“A Drink of Four Rivers”
Gregory V. Boulware
“Our country has changed”
“A concerted effort has been made to end racial discrimination in voting.”
Thanks to the Voting Rights Act
“The court errs egregiously”
The clock has been rolled back, once again. The Supreme Court has spoken. “Woe unto Thee!”
It has taken years of sacrifice and death to get things done in this country. The ‘Voter’s Rights Bill’ has once again found itself under siege. Will the same happen to the ‘Bill of Rights’ or the ‘Human Rights Bill?’
It was my intention to not comment on this controversy until the final act in the play had unfolded. However, it became apparent that I might have had to wait until hell freezes over. But, for the life of me, I cannot stand idly by and say nothing. A few thoughts crossed my mind as it relates to some historic occurrences in and of ancient times. As many of you are aware, I am a firm believer of ‘History repeating itself – along with its mistakes and dire consequences.’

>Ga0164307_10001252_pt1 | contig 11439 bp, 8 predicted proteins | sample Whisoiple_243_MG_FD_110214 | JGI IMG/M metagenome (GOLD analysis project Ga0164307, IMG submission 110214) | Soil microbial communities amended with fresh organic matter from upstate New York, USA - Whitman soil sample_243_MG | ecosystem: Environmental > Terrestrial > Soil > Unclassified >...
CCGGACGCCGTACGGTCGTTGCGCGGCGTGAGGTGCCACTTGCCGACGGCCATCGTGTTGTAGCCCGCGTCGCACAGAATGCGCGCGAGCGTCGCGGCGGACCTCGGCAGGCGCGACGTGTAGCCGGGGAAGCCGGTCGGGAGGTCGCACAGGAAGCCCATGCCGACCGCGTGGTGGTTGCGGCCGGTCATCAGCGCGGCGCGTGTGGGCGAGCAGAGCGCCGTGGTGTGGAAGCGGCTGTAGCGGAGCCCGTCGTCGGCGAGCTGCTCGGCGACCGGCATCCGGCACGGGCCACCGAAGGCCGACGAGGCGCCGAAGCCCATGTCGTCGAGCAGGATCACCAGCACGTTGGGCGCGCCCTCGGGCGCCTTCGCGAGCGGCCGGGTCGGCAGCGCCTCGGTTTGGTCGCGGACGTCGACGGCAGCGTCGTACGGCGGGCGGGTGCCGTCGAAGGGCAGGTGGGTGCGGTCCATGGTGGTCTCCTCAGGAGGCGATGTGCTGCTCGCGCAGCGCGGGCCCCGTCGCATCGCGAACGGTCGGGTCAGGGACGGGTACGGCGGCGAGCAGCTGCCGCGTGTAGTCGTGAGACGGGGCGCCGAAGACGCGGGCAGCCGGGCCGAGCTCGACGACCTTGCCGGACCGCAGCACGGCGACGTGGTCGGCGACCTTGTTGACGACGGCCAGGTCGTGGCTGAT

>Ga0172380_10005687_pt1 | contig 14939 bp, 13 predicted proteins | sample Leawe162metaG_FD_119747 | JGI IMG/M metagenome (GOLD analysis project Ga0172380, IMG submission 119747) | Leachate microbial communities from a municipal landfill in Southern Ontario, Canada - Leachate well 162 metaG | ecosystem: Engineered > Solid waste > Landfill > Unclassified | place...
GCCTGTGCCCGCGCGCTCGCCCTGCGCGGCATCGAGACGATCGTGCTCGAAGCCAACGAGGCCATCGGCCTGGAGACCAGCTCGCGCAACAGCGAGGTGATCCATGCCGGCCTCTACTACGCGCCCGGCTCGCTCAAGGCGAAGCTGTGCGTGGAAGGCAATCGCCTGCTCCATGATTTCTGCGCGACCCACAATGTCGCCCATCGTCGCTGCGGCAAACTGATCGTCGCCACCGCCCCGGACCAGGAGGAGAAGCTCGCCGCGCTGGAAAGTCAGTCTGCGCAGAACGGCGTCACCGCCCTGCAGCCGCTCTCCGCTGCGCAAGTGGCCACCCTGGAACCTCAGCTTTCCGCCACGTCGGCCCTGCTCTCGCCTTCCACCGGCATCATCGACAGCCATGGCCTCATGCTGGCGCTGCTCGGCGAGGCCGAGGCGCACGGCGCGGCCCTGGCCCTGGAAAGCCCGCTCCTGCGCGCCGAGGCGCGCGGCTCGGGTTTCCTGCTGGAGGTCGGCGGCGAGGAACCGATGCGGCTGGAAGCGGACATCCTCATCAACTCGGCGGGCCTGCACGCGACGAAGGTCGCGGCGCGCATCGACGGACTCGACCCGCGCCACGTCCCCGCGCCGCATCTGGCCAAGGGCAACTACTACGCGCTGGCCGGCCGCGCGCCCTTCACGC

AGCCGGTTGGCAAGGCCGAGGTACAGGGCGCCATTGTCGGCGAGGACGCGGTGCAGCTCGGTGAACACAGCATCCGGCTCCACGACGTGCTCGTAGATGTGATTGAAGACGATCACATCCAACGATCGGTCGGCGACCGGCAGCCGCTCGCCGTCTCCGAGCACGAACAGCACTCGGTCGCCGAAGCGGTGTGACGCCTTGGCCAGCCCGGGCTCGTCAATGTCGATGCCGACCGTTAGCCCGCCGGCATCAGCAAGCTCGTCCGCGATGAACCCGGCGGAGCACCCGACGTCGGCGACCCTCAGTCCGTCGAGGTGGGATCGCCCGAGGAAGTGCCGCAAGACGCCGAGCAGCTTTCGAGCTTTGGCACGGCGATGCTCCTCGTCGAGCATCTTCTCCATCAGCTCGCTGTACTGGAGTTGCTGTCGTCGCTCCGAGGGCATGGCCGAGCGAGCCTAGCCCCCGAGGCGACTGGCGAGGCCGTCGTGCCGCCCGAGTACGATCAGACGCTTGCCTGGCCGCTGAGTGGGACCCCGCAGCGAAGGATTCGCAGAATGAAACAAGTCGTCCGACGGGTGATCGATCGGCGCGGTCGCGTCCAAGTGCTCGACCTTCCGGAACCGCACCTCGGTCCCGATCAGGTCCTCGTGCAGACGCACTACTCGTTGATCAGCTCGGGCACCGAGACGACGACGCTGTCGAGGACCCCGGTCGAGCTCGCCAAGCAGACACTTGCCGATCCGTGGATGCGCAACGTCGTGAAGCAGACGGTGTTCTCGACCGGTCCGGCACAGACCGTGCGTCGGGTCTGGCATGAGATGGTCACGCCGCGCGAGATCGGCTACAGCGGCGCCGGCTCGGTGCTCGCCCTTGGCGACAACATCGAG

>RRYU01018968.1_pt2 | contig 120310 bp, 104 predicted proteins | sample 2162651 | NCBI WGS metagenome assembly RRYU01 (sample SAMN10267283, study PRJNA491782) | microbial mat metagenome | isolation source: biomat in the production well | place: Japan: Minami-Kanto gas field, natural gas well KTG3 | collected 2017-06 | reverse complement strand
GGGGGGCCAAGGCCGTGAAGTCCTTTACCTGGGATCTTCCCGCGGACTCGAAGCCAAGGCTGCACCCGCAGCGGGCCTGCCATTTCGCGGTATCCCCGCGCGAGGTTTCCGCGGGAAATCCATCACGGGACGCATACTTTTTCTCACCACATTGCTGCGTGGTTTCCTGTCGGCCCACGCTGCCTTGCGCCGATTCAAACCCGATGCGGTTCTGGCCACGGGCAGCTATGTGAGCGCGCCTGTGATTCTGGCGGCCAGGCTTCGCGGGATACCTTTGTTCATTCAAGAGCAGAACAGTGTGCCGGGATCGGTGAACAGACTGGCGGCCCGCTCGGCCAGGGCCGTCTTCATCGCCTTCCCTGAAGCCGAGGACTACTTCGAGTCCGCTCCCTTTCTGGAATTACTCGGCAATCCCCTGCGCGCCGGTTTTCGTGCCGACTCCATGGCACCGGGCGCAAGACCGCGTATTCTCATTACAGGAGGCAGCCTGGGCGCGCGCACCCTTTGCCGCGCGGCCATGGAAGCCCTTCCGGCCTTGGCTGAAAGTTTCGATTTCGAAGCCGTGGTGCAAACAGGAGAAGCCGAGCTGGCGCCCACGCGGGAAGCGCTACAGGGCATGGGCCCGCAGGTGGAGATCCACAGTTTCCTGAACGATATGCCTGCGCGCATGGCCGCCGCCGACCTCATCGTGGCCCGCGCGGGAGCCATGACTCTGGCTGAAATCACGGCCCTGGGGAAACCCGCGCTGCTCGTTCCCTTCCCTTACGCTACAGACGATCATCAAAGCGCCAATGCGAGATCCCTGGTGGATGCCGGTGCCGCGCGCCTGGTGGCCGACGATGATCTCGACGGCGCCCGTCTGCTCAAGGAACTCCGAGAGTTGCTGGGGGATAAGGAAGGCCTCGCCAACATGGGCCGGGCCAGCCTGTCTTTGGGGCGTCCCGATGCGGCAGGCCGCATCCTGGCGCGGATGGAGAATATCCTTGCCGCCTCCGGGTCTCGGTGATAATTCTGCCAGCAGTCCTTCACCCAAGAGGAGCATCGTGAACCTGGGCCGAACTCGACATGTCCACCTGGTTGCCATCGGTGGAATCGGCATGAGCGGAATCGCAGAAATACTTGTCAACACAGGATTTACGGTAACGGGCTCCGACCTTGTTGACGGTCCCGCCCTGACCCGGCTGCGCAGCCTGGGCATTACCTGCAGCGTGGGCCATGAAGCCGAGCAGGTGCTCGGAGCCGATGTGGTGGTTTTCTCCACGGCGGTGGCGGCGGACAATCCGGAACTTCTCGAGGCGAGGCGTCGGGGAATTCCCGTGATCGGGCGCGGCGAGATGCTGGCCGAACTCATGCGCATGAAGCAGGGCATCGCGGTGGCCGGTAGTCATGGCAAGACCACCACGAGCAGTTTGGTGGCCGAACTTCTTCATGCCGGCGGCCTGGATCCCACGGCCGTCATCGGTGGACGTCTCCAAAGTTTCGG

“And God saw that the wickedness of man was great in the Earth, and that every imagination of the thoughts of his heart was only evil, and it grieved Him at his heart. And the Lord said, “I will destroy man whom I have created from the face of the Earth; both man, and beast, and the creeping thing, and the fowls of the air; for it repenteth me that I have made them.”
(Genesis 6:I-9:29) ‘The Flood’
“And ye are the last rulers over this people on this mountain; for I know that not one will be left you to beget children on this Holy Mountain; neither shall any one of you rule over the children of his people; neither shall any great company be left of you, on this mountain.”
“He who does injury to the soul of man, does injury to his own soul, and there is no cure for his flesh, not pardon for all time. How it is not fitting to kill man neither by weapon nor by tongue!
He who works the killing of a man’s soul, kills his own soul, and kills his own body, and there is no cure for him for all time.
He who puts a man in any snare, shall stick in it himself, and there is no cure for him for all time.”